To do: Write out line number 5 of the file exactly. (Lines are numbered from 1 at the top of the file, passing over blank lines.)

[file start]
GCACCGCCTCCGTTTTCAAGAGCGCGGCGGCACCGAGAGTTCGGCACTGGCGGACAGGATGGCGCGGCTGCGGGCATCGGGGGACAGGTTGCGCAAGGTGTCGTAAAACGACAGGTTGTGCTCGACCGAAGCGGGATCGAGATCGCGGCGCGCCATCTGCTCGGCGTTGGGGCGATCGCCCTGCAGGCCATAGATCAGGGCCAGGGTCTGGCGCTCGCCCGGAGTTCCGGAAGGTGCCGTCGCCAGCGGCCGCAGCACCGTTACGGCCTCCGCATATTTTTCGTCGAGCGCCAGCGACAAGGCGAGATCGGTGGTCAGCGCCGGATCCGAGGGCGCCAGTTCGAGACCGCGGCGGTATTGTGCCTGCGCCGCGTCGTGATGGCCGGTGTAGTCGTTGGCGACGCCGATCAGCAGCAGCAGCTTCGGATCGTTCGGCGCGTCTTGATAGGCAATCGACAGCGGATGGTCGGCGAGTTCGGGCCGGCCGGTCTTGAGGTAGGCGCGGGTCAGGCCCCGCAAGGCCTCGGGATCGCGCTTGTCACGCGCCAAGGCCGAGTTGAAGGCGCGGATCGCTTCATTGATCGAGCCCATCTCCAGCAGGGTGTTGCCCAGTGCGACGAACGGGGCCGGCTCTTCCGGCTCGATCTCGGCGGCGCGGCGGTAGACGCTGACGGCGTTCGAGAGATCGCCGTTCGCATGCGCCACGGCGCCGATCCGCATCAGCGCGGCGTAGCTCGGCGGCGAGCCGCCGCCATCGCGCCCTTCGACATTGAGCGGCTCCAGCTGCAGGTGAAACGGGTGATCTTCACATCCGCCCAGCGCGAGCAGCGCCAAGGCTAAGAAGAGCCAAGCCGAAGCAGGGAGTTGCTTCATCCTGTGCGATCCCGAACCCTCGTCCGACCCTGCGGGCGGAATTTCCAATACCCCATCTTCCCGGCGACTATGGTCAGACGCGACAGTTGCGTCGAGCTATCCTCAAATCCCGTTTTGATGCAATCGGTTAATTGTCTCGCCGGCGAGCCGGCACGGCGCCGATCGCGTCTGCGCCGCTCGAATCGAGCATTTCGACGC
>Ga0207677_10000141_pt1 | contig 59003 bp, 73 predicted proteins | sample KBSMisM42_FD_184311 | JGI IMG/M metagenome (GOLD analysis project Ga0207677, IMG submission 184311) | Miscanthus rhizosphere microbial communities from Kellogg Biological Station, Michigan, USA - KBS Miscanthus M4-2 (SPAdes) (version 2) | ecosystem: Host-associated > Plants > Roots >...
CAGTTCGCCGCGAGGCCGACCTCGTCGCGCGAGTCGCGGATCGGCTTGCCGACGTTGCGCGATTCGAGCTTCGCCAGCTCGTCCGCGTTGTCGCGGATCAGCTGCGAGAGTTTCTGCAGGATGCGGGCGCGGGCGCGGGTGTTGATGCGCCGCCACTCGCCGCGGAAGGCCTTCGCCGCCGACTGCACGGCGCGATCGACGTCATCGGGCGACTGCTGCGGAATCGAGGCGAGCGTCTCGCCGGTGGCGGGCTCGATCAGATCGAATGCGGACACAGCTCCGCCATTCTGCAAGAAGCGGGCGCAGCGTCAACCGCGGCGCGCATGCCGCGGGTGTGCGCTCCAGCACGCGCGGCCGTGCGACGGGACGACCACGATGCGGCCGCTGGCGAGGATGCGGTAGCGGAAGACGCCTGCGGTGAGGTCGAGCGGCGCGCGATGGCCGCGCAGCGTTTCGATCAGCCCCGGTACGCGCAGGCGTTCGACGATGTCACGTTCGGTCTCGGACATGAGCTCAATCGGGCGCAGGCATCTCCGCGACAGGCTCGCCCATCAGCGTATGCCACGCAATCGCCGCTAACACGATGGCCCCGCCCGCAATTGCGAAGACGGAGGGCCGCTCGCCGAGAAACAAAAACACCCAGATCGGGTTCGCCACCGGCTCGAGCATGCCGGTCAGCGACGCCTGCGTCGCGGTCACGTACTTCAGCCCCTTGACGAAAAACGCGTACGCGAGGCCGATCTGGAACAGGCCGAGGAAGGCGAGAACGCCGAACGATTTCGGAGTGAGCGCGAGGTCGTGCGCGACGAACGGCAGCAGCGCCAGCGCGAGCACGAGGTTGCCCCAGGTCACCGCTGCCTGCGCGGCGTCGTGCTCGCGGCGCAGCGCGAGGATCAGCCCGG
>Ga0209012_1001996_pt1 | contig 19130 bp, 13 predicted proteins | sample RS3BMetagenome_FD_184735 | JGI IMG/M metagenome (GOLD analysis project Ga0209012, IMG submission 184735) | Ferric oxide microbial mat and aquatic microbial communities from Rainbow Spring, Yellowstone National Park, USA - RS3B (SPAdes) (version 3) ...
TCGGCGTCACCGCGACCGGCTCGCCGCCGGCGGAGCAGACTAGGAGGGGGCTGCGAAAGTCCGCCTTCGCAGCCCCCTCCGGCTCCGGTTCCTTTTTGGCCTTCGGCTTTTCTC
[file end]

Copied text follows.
TCGGCGTCACCGCGACCGGCTCGCCGCCGGCGGAGCAGACTAGGAGGGGGCTGCGAAAGTCCGCCTTCGCAGCCCCCTCCGGCTCCGGTTCCTTTTTGGCCTTCGGCTTTTCTC